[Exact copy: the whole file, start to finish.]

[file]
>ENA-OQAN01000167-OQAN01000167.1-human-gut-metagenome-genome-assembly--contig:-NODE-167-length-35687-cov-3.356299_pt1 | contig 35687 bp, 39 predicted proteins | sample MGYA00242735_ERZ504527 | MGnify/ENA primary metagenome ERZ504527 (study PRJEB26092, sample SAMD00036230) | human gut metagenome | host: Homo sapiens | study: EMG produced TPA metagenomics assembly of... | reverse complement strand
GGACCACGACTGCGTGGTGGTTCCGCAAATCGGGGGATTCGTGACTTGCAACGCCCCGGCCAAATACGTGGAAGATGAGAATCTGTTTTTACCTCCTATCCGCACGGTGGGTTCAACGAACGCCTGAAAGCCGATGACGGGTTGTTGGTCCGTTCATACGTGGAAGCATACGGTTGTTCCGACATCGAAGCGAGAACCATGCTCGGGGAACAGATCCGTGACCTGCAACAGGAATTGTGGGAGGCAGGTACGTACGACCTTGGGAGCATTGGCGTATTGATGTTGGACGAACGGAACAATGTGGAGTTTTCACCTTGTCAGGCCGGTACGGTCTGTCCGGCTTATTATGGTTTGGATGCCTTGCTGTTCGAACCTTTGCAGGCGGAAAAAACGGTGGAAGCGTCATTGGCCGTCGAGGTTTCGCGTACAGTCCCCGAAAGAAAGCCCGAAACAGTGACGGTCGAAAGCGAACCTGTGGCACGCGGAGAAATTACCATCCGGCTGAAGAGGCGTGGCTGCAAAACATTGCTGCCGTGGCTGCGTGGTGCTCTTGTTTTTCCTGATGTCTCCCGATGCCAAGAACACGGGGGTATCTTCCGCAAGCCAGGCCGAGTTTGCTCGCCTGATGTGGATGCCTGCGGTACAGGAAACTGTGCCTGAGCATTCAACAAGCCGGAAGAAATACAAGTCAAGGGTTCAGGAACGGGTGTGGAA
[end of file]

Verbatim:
>ENA-OQAN01000167-OQAN01000167.1-human-gut-metagenome-genome-assembly--contig:-NODE-167-length-35687-cov-3.356299_pt1 | contig 35687 bp, 39 predicted proteins | sample MGYA00242735_ERZ504527 | MGnify/ENA primary metagenome ERZ504527 (study PRJEB26092, sample SAMD00036230) | human gut metagenome | host: Homo sapiens | study: EMG produced TPA metagenomics assembly of... | reverse complement strand
GGACCACGACTGCGTGGTGGTTCCGCAAATCGGGGGATTCGTGACTTGCAACGCCCCGGCCAAATACGTGGAAGATGAGAATCTGTTTTTACCTCCTATCCGCACGGTGGGTTCAACGAACGCCTGAAAGCCGATGACGGGTTGTTGGTCCGTTCATACGTGGAAGCATACGGTTGTTCCGACATCGAAGCGAGAACCATGCTCGGGGAACAGATCCGTGACCTGCAACAGGAATTGTGGGAGGCAGGTACGTACGACCTTGGGAGCATTGGCGTATTGATGTTGGACGAACGGAACAATGTGGAGTTTTCACCTTGTCAGGCCGGTACGGTCTGTCCGGCTTATTATGGTTTGGATGCCTTGCTGTTCGAACCTTTGCAGGCGGAAAAAACGGTGGAAGCGTCATTGGCCGTCGAGGTTTCGCGTACAGTCCCCGAAAGAAAGCCCGAAACAGTGACGGTCGAAAGCGAACCTGTGGCACGCGGAGAAATTACCATCCGGCTGAAGAGGCGTGGCTGCAAAACATTGCTGCCGTGGCTGCGTGGTGCTCTTGTTTTTCCTGATGTCTCCCGATGCCAAGAACACGGGGGTATCTTCCGCAAGCCAGGCCGAGTTTGCTCGCCTGATGTGGATGCCTGCGGTACAGGAAACTGTGCCTGAGCATTCAACAAGCCGGAAGAAATACAAGTCAAGGGTTCAGGAACGGGTGTGGAA